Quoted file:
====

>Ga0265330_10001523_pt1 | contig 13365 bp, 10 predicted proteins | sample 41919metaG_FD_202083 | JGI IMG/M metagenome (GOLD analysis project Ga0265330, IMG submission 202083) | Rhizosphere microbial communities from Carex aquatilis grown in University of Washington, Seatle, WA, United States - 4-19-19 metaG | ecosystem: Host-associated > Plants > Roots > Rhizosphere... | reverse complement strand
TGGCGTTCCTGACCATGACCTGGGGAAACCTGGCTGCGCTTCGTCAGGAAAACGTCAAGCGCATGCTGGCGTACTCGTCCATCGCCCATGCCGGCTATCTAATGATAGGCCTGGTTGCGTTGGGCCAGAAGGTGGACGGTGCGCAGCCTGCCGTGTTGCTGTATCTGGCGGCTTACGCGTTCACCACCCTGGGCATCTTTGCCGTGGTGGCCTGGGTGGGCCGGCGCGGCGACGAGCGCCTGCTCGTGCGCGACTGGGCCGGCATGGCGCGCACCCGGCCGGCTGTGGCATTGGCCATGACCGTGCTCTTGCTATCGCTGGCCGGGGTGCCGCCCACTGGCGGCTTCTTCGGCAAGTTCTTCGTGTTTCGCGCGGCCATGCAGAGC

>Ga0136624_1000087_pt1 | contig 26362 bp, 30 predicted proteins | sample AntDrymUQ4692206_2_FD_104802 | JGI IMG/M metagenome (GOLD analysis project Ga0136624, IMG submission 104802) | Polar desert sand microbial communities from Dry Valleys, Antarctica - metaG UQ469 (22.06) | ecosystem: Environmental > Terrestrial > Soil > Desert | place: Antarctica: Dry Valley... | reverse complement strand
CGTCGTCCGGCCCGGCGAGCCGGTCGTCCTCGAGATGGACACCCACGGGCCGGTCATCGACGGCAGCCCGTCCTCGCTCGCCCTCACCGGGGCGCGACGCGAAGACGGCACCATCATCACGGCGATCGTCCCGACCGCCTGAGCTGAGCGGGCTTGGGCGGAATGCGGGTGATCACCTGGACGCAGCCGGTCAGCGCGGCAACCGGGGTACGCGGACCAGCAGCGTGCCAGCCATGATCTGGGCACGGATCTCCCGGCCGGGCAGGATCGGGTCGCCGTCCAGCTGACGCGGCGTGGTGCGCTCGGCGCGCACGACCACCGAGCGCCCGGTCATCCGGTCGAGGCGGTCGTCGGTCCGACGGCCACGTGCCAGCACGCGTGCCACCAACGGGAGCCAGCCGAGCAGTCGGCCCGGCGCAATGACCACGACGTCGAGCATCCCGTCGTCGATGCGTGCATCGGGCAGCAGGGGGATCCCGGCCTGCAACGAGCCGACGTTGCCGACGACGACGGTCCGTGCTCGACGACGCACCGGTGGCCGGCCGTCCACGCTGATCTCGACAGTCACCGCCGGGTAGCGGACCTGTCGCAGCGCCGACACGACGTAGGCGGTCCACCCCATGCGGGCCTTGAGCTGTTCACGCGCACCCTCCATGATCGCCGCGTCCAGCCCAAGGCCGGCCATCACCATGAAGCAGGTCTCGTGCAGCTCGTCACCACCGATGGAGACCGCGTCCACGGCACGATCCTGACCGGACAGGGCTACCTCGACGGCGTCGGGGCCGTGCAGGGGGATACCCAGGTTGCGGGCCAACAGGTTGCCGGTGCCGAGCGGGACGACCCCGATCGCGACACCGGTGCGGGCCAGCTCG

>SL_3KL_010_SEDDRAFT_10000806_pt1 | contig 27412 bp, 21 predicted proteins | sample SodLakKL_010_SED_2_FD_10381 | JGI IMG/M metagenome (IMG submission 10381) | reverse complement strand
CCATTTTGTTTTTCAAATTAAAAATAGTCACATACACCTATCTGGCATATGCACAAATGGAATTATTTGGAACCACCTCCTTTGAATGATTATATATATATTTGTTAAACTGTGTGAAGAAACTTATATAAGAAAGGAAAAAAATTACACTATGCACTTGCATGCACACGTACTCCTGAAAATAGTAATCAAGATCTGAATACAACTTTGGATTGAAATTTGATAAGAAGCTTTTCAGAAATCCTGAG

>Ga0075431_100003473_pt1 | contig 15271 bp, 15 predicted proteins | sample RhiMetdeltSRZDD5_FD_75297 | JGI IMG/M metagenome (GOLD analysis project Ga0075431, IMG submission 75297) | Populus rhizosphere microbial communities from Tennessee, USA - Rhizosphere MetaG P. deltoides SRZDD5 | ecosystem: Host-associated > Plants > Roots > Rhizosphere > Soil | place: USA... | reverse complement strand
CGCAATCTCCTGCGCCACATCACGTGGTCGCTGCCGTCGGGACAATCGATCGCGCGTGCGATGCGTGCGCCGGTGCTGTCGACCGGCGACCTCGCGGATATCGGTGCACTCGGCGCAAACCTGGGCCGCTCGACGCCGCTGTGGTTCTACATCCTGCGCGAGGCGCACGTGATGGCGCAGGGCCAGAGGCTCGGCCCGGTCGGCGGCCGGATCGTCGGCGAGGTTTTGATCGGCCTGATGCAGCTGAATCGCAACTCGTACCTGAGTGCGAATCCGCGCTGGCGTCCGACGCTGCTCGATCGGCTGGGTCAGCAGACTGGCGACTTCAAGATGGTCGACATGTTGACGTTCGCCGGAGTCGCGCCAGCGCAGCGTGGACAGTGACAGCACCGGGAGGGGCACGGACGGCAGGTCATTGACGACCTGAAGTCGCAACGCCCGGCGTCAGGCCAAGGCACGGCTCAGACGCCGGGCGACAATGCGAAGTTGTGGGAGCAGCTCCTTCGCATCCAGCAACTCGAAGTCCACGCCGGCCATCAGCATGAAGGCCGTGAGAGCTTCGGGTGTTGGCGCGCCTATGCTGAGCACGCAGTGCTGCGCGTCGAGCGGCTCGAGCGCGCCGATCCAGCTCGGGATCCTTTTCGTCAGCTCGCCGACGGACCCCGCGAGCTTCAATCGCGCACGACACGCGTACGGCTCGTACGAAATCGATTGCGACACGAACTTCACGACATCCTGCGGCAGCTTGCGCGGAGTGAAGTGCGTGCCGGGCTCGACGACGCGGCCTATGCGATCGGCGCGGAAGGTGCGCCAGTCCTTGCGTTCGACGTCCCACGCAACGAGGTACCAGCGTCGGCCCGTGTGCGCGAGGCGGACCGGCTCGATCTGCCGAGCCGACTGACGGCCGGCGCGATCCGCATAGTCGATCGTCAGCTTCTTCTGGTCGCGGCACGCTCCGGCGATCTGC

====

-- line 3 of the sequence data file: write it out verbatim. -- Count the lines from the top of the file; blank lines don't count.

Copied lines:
>Ga0136624_1000087_pt1 | contig 26362 bp, 30 predicted proteins | sample AntDrymUQ4692206_2_FD_104802 | JGI IMG/M metagenome (GOLD analysis project Ga0136624, IMG submission 104802) | Polar desert sand microbial communities from Dry Valleys, Antarctica - metaG UQ469 (22.06) | ecosystem: Environmental > Terrestrial > Soil > Desert | place: Antarctica: Dry Valley... | reverse complement strand